If sexual release were the point of rape, there are easier and less dangerous ways to go about achieving said release. Although prostitution isn’t legal everywhere, even hiring a prostitute where it’s not legal is both more pleasurable and less risky than raping somebody. If legality were still too high a risk that you’d avoid a prostitute, it stands to reason that rape is even farther down your list of options, and travel to a place of legal prostitution is inexpensive anyhow.
Some make a point that rape isn’t about sex, but rather about control and power. If I kidnapped you and put you in a dark room for three days, that would be an example of control over you. I could just as easily kill you afterwards. That would be control sans sex. Certainly then, we can understand that the crime of control is not explicitly about sex, nor is sex explicitly about control. Needless to say, if somebody were to rape – that is, take control over somebody else and have sex with them – then they’d be more closely related to the group of monsters who control other people (kidnappers, killers, etc), rather than in the group of people who have or want sex (everybody on the damn planet).
I’m not convinced rape is simply about control, I think that’s an over simplification. But I think it would be hard to suppress the male libido in an otherwise completely psychotic male who has already decided to kidnap or otherwise assault a woman. In that sense, I’d say sex is a weapon in the hands of psychos. Most men find themselves thinking about sex on a regular basis. Luckily, most men are not psychotic. There doesn’t seem to be a public opinion that most men are likely kidnappers, attempted killers, or otherwise criminals. It should stand to reason, then, that most men are not rapists, since these groups are more closely related than not.
By this point, there are a few pedants out there banging their heads on their desks because I’ve contradicted myself about rape. I stated at the beginning of this series that All Women Lie about Rape. How could I have this conversation at all if I didn’t believe in rape in the first place?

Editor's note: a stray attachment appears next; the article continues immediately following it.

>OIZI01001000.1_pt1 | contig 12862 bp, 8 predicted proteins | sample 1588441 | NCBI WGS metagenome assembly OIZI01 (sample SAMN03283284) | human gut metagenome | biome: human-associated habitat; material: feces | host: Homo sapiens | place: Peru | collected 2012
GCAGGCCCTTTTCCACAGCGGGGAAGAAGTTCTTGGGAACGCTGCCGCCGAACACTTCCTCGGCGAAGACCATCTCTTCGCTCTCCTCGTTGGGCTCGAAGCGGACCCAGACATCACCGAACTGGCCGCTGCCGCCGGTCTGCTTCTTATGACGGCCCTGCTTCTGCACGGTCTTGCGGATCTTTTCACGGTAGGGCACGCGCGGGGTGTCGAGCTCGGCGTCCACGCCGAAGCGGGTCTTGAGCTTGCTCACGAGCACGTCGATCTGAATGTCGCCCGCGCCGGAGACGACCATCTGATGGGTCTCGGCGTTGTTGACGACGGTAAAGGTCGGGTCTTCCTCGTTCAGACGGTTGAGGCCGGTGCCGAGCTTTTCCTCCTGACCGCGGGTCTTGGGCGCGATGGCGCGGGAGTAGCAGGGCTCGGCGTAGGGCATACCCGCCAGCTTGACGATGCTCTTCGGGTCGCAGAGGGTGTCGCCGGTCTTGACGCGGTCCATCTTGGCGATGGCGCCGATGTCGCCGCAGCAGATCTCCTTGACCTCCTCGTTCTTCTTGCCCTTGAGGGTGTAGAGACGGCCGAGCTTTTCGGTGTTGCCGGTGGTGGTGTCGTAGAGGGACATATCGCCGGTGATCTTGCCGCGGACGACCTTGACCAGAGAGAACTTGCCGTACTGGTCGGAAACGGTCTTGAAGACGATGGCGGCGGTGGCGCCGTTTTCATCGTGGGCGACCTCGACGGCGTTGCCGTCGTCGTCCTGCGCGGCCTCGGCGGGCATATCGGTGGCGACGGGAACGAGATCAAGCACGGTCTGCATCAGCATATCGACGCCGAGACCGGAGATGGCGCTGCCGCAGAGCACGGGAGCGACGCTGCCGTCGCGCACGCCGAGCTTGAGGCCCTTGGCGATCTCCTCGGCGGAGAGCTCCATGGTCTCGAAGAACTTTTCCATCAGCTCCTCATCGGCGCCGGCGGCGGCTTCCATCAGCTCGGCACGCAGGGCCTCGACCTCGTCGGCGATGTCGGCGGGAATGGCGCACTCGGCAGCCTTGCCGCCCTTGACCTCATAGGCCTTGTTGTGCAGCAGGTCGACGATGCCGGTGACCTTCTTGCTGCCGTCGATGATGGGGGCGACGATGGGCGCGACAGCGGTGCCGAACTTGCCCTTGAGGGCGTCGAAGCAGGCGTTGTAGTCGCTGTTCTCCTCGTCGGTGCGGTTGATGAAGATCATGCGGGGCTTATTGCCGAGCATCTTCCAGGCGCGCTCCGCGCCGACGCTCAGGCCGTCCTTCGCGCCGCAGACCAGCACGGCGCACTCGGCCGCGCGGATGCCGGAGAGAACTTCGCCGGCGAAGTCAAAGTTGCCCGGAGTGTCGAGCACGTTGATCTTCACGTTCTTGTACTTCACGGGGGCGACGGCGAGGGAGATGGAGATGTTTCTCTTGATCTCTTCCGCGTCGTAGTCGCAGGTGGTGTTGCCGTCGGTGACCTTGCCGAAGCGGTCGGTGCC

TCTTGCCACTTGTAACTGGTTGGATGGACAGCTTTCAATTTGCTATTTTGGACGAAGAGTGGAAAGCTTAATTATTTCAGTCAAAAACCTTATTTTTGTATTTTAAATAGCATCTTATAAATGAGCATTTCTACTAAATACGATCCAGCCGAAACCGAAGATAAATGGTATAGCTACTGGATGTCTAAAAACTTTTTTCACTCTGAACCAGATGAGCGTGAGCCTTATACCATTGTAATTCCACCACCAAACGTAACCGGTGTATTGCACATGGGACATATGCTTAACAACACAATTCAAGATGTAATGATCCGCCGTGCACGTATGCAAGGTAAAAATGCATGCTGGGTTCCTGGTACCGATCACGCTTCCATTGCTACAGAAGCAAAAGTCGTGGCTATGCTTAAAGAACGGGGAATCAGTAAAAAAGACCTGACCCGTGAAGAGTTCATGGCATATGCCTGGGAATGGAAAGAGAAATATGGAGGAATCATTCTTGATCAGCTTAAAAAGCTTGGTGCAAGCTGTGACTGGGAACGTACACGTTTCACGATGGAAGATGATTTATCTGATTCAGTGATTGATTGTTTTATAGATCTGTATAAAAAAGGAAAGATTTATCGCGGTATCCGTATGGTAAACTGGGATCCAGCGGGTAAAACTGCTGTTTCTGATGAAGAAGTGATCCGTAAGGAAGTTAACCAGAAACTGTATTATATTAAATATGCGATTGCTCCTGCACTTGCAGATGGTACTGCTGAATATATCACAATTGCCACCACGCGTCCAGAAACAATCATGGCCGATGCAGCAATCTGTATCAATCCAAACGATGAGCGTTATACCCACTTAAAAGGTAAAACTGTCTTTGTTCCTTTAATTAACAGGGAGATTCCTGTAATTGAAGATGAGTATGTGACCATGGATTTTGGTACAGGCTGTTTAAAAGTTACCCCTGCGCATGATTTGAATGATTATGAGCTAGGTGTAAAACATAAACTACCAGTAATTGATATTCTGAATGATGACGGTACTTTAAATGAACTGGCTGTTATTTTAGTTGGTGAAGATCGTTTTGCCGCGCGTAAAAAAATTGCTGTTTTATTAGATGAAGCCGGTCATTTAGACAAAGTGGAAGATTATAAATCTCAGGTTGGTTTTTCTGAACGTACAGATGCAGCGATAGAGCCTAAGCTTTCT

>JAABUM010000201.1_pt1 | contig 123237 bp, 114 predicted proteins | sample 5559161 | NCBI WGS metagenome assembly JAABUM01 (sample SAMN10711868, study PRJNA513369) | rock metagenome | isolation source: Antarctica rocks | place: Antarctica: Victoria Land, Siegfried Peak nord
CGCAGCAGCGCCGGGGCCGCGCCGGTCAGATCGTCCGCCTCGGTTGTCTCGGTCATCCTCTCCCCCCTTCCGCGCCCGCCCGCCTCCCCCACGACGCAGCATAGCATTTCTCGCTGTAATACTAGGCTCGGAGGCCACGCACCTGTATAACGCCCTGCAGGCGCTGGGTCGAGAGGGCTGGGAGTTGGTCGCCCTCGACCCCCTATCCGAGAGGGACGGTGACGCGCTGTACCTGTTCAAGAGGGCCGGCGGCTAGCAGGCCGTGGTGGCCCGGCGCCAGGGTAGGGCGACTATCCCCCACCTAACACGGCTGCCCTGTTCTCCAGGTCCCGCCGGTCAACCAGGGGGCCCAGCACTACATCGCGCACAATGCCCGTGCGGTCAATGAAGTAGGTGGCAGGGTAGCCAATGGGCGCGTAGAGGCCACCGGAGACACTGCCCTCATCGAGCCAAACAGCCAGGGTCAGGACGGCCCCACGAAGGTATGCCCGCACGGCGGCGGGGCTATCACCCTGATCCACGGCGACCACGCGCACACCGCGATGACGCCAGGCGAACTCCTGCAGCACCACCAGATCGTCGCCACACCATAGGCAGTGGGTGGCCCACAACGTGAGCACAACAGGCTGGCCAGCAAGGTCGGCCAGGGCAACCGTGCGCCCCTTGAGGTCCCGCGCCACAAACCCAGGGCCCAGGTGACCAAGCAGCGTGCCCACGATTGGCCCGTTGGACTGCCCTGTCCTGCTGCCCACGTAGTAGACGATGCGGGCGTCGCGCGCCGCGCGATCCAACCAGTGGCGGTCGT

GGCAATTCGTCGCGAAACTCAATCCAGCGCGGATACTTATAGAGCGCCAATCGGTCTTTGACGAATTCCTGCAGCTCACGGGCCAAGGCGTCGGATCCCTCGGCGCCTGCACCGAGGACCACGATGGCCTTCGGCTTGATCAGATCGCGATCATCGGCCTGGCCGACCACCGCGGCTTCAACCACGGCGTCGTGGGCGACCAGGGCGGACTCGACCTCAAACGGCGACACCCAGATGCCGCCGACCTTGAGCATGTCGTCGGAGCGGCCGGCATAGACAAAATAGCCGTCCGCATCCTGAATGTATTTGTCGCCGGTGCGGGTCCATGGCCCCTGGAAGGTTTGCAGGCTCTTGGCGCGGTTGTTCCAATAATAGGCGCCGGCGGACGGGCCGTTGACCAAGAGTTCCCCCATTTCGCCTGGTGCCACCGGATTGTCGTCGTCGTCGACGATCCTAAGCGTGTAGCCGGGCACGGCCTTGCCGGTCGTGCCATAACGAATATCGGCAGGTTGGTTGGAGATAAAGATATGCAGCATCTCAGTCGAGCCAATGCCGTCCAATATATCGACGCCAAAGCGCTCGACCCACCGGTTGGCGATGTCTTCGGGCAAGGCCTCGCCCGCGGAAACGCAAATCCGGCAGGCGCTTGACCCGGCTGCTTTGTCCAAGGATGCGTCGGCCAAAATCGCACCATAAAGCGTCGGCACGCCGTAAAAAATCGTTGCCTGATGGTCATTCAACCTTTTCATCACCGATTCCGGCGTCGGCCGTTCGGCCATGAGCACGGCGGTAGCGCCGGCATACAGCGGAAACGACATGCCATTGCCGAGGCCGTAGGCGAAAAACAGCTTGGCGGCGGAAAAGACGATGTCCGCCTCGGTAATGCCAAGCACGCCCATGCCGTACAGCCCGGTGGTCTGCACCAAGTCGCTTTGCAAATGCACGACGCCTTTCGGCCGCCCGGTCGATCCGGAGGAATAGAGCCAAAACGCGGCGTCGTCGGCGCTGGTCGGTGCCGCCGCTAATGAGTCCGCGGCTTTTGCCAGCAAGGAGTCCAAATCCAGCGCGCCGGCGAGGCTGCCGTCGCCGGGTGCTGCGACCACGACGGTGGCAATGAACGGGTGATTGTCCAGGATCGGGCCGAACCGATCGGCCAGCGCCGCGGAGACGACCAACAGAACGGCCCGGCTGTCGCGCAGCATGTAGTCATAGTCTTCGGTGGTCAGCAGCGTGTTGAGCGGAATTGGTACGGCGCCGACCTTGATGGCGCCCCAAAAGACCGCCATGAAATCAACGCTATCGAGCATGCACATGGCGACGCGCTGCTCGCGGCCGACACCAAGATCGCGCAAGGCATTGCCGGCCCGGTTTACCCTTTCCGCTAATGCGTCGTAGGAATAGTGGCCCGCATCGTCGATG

It should go without saying that yes, there are rapists out there. And, despite my inflammatory title, there are obviously rape victims out there as well. If you’re smart- something didn’t line up for you about my title. You might have gotten a feeling in your gut that what I said didn’t quite match your observations.
But that’s not the only thing that gives me that feeling. There’s another extraordinary claim being made: Almost half of all women experience rape or sexual assault.
We know observational data tells us neither is true. So how do you move forward on this information?
We’ve got a ton of victims, and an invisible enemy that doesn’t match observational data. Admittedly, I don’t understand or observe murderers either, but our culture has been happy to dismiss them as either unlikely, maladjusted, mentally ill people, or people caught in a crime passion (and that’s actually a defense! Imagine defending rape as a crime of passion!).
Our culture treats rape very differently. Every male is a potential rapist. Our culture accepts rape to such a degree, many men aren’t even aware they’re raping and need to be sent to classes to teach them not to rape! Becoming a rapist isn’t a rare disease you hope not to get, it’s genetic for men. There are sensitivity seminars at student orientations on campuses world-wide. They teach our students the perils of accidentally having sex with a woman.